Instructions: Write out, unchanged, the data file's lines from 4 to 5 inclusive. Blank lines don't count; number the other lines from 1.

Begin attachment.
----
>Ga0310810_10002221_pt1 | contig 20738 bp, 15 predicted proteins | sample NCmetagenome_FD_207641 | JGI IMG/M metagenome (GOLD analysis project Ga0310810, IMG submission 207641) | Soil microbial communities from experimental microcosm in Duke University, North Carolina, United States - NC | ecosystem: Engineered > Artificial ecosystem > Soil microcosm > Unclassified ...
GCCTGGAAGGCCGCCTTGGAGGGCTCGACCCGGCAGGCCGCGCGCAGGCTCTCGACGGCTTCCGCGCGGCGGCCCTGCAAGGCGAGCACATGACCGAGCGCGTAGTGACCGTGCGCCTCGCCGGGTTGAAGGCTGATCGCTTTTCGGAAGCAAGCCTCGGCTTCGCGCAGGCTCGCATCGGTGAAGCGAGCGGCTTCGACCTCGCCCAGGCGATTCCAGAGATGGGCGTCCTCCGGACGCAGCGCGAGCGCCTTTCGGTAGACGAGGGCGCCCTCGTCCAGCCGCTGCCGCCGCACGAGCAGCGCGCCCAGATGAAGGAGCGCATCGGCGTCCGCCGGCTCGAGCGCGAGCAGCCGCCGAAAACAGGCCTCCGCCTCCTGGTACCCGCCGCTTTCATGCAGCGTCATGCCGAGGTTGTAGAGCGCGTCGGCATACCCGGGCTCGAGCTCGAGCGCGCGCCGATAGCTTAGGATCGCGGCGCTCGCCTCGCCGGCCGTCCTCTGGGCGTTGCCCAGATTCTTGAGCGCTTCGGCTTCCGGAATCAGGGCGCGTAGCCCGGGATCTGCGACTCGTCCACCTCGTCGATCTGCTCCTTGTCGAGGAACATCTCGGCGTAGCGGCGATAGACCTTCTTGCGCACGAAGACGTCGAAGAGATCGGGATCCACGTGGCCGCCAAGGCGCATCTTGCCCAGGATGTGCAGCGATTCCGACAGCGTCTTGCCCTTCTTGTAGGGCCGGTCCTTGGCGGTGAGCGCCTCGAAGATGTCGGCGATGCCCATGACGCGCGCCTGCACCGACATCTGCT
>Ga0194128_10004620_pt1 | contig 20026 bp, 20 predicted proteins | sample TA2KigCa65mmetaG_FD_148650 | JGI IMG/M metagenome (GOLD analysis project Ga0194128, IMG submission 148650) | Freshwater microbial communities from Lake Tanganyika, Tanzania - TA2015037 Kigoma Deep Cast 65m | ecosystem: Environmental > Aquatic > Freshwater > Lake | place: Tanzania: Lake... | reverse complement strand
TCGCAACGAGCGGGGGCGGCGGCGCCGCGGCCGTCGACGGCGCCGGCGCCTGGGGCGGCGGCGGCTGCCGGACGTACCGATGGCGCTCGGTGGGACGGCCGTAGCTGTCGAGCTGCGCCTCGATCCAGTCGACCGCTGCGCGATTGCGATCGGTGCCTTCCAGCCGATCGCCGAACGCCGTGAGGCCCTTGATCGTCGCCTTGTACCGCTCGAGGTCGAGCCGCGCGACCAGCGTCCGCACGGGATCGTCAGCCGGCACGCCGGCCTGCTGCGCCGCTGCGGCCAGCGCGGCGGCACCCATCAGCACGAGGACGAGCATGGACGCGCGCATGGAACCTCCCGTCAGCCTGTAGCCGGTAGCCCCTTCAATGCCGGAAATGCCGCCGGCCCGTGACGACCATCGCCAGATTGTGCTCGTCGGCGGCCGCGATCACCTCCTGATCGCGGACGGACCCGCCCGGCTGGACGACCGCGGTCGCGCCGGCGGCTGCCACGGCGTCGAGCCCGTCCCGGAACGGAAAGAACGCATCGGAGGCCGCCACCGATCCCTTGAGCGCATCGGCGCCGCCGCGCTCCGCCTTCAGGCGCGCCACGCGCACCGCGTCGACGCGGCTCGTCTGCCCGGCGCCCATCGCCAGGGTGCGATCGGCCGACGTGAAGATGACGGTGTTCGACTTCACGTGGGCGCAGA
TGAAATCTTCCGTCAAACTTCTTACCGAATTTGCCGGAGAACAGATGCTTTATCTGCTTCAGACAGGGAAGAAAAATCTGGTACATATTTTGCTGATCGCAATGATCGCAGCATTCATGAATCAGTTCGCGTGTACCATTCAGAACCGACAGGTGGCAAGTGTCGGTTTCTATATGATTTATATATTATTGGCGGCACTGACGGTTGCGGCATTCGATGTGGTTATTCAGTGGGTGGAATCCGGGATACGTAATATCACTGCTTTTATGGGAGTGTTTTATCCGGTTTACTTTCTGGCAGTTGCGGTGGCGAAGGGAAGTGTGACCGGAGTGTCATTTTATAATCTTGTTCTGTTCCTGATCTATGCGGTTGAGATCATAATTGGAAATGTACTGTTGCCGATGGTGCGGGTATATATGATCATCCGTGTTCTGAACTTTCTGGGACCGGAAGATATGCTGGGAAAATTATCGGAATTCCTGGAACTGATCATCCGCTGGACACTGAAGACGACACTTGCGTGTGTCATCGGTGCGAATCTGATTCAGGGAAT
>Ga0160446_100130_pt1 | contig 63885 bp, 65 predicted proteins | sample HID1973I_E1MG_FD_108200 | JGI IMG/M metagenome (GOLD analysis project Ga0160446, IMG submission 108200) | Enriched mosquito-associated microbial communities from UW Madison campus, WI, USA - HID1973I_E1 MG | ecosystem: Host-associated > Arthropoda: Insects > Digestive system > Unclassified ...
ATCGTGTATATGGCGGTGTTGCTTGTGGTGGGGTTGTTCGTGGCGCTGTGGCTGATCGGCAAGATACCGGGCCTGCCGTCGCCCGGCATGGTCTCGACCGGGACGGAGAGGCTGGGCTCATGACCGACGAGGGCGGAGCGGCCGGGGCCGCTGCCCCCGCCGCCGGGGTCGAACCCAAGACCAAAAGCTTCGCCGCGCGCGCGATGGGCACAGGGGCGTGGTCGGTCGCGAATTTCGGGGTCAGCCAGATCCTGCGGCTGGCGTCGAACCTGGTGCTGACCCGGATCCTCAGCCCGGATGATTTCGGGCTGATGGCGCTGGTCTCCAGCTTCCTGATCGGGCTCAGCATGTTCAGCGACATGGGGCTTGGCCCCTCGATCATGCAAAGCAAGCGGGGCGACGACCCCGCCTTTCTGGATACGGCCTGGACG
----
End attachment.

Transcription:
TCGCAACGAGCGGGGGCGGCGGCGCCGCGGCCGTCGACGGCGCCGGCGCCTGGGGCGGCGGCGGCTGCCGGACGTACCGATGGCGCTCGGTGGGACGGCCGTAGCTGTCGAGCTGCGCCTCGATCCAGTCGACCGCTGCGCGATTGCGATCGGTGCCTTCCAGCCGATCGCCGAACGCCGTGAGGCCCTTGATCGTCGCCTTGTACCGCTCGAGGTCGAGCCGCGCGACCAGCGTCCGCACGGGATCGTCAGCCGGCACGCCGGCCTGCTGCGCCGCTGCGGCCAGCGCGGCGGCACCCATCAGCACGAGGACGAGCATGGACGCGCGCATGGAACCTCCCGTCAGCCTGTAGCCGGTAGCCCCTTCAATGCCGGAAATGCCGCCGGCCCGTGACGACCATCGCCAGATTGTGCTCGTCGGCGGCCGCGATCACCTCCTGATCGCGGACGGACCCGCCCGGCTGGACGACCGCGGTCGCGCCGGCGGCTGCCACGGCGTCGAGCCCGTCCCGGAACGGAAAGAACGCATCGGAGGCCGCCACCGATCCCTTGAGCGCATCGGCGCCGCCGCGCTCCGCCTTCAGGCGCGCCACGCGCACCGCGTCGACGCGGCTCGTCTGCCCGGCGCCCATCGCCAGGGTGCGATCGGCCGACGTGAAGATGACGGTGTTCGACTTCACGTGGGCGCAGA
TGAAATCTTCCGTCAAACTTCTTACCGAATTTGCCGGAGAACAGATGCTTTATCTGCTTCAGACAGGGAAGAAAAATCTGGTACATATTTTGCTGATCGCAATGATCGCAGCATTCATGAATCAGTTCGCGTGTACCATTCAGAACCGACAGGTGGCAAGTGTCGGTTTCTATATGATTTATATATTATTGGCGGCACTGACGGTTGCGGCATTCGATGTGGTTATTCAGTGGGTGGAATCCGGGATACGTAATATCACTGCTTTTATGGGAGTGTTTTATCCGGTTTACTTTCTGGCAGTTGCGGTGGCGAAGGGAAGTGTGACCGGAGTGTCATTTTATAATCTTGTTCTGTTCCTGATCTATGCGGTTGAGATCATAATTGGAAATGTACTGTTGCCGATGGTGCGGGTATATATGATCATCCGTGTTCTGAACTTTCTGGGACCGGAAGATATGCTGGGAAAATTATCGGAATTCCTGGAACTGATCATCCGCTGGACACTGAAGACGACACTTGCGTGTGTCATCGGTGCGAATCTGATTCAGGGAAT